Traffic Injuries to Low-Income NYC Residents Fell 30% in First Five Years of ‘Vision Zero’ Road Safety Program, NYU Study Finds

June 25, 2024

The largest reductions in injuries between 2014-2019 were seen among Black New Yorkers, the study showed. In all, there were 77.5 fewer injuries per 100,000 person-years annually in New York City from 2014-2019 under Vision Zero than would have been expected based on the rates of injury experienced in surrounding counties with no Vision Zero programs. Since Vision Zero was rolled out in the New York City administration of then-Mayor Bill De Blasio—modeled after a program begun in Sweden—dozens of small and large U.S. cities have launched their Vision Zero plans, including Boston, Los Angeles, and Seattle. And NYC recently committed to increasing traffic enforcement to pre-pandemic levels, “suggesting the potential for NYC to realize gains from Vision Zero once more,” the study authors wrote. The Medicaid data used to measure traffic injuries and expenditures ranged from 2009-21, and this peer-reviewed study is entitled “Major Traffic Safety Reform and Road Traffic Injuries Among Low-Income New York Residents, 2009-2021” [DOI: 10.2105/AJPH.2024.307617].

Among New Yorkers with low incomes, the “Vision Zero” initiative to stem roadway crashes resulted in a marked, 30% reduction in traffic injuries of varying severity from early 2014 – when the city government launched the program – until 2019, according to a new study conducted at New York University

Published in the American Journal of Public Health, the study revealed this trend of improved safety by comparing Medicaid-covered injury treatments during Vision Zero’s first five years with those of Medicaid enrollees in neighboring jurisdictions on Long Island and in the Hudson Valley, where systematic traffic-calming was not then in place.

In addition to preserving people’s life and limbs, the program also realized financial benefits, with the federal and state governments saving $90.8 million on Medicaid reimbursement to health care providers, according to the study at NYU’s Robert F. Wagner Graduate School of Public Service by Kacie Dragan, now finishing her PhD at Harvard, and Sherry Glied, Wagner’s dean and professor of public service.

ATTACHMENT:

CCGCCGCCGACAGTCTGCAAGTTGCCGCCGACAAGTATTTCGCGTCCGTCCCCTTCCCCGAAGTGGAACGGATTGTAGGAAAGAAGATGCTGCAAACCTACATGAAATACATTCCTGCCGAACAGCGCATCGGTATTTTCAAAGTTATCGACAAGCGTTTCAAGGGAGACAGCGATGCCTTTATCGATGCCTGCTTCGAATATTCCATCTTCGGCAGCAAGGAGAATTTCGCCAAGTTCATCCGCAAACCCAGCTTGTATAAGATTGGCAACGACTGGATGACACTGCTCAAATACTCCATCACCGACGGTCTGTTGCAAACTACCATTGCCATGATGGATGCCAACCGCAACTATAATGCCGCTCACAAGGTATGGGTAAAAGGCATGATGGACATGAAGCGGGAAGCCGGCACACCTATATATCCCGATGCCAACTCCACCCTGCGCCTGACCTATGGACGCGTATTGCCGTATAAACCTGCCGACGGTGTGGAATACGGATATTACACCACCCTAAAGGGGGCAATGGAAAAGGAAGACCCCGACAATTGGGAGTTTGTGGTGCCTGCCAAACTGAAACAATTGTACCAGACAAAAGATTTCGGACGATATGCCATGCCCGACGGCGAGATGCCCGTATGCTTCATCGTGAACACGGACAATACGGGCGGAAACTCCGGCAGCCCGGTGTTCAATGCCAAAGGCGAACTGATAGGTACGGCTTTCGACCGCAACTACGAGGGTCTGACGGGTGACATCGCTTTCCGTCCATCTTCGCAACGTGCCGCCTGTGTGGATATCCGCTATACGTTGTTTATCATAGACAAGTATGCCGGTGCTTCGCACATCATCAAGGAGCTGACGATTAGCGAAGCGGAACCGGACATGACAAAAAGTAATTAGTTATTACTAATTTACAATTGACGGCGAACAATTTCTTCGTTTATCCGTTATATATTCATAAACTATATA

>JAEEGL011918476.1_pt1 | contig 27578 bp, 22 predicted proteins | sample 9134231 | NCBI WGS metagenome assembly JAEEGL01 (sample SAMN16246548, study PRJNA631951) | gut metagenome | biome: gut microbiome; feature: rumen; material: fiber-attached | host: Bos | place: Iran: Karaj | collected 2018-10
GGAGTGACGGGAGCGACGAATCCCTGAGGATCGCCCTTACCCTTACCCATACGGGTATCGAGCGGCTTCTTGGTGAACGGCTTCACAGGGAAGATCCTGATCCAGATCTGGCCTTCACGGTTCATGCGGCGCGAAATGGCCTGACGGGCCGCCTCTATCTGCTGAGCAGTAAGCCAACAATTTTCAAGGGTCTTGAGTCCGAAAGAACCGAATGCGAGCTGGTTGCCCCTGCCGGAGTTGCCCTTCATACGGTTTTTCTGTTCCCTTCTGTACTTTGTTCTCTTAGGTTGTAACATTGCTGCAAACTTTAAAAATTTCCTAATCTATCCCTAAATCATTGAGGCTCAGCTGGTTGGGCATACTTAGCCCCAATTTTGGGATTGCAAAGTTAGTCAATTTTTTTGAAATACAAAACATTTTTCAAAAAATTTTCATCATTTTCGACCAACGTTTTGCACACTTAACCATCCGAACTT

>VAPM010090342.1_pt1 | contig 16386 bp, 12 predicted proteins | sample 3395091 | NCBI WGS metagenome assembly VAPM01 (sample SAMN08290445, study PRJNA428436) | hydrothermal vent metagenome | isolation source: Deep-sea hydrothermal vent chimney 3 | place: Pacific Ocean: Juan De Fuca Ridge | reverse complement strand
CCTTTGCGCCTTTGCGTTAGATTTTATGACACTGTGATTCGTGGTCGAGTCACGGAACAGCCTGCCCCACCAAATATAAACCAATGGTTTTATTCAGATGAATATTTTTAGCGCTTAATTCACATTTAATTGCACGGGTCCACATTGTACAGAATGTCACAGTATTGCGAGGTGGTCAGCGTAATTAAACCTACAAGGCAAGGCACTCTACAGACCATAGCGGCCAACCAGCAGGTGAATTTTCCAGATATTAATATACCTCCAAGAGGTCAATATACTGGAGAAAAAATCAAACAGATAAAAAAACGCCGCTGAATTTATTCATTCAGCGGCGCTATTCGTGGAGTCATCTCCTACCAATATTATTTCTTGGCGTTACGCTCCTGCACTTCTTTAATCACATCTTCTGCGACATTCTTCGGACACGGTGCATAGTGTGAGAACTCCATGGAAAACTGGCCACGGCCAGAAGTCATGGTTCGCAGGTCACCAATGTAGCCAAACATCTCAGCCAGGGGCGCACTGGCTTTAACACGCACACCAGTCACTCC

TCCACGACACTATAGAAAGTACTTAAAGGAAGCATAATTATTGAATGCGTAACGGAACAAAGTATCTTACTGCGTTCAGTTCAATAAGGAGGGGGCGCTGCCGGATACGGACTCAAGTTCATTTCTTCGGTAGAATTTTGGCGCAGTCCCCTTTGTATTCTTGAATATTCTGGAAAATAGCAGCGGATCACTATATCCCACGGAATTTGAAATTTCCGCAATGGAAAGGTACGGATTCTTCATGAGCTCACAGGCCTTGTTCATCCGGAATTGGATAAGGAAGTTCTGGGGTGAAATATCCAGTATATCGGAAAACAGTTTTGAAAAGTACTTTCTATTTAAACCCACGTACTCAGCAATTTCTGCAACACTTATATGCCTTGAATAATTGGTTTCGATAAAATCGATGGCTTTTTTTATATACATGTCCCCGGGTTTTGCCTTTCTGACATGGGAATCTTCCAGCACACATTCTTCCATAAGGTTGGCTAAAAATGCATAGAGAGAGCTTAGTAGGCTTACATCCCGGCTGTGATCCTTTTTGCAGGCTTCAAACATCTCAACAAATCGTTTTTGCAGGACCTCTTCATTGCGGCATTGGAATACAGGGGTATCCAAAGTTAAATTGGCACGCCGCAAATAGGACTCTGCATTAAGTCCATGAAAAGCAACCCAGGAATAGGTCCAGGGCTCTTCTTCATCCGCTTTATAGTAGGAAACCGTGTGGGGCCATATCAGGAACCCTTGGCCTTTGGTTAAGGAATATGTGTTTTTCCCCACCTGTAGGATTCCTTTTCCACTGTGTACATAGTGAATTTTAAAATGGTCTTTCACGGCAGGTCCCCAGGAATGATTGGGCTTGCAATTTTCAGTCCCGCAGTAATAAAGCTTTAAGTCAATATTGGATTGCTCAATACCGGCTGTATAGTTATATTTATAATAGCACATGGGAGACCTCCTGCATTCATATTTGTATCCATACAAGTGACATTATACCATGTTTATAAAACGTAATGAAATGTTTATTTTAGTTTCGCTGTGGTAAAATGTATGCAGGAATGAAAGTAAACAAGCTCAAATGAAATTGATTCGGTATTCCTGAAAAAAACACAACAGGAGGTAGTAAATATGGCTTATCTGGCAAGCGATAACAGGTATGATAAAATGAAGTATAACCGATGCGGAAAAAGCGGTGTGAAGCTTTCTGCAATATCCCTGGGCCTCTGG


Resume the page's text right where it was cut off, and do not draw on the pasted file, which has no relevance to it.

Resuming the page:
The largest reductions in injuries between 2014-2019 were seen among Black New Yorkers, the study showed. Numerous other studies have seen persistent national disparities in traffic-related injuries by income and race, noting that Blacks and other people of color are most likely to live in a high-crash area, and that long-standing roadway dangers tend to be more common, and injuries more elevated, in low-income urban neighborhoods.

The new study found that low-income New Yorkers suffered sharply reduced injuries across crashes involving cars, bicycles, motorcycles, and pedestrians but that the improvement evaporated during the COVID pandemic of 2020-21, possibly in part because traffic enforcement and ticket-writing fell during the health crisis.

The study measured traffic injury levels in “person-years,” meaning the total years for which individuals contributed data (someone whose Medicaid claims data were tracked for seven years of the study, for example, would represent a like number of person-years). In all, there were 77.5 fewer injuries per 100,000 person-years annually in New York City from 2014-2019 under Vision Zero than would have been expected based on the rates of injury experienced in surrounding counties with no Vision Zero programs. The reduction comes out to about 30% overall, lasting until the pandemic struck.

Looking at individual-level patient data in Medicaid — the federal program established in 1965 that provides free health insurance for low income adults and children — the researchers compared road injuries in New York City’s five counties with Medicaid-covered treatment for injuries and care of residents in six surrounding counties. The counties were Nassau, Suffolk, Westchester, Putnam, Orange, and Rockland.  

The Medicaid treatment measured was for both immediate (and requiring emergency treatment) and long-term care of Medicaid enrollees, as reflected in New York State Medicaid reimbursement claims and other data.

Since Vision Zero was rolled out in the New York City administration of then-Mayor Bill De Blasio—modeled after a program begun in Sweden—dozens of small and large U.S. cities have launched their Vision Zero plans, including Boston, Los Angeles, and Seattle. In New York, there are indications that its gains in public safety may be picking up again.

Recently, Gov. Kathy Hochul signed laws making it easier for localities in New York State to lower speed limits and increase fines for hit-and-runs. And NYC recently committed to increasing traffic enforcement to pre-pandemic levels, “suggesting the potential for NYC to realize gains from Vision Zero once more,” the study authors wrote.

 “Although NYC and other cities continue to face challenges in reaching the goal of zero fatalities, our finding that Vision Zero policy bent an otherwise upward trend in injuries supports the idea that comprehensive traffic reform can make a meaningful dent in injury incidence…,” Dragan and Glied stated.

The Medicaid data used to measure traffic injuries and expenditures ranged from 2009-21, and this peer-reviewed study is entitled “Major Traffic Safety Reform and Road Traffic Injuries Among Low-Income New York Residents, 2009-2021” [DOI: 10.2105/AJPH.2024.307617].

 

           

           

           

The source of this news is from New York University

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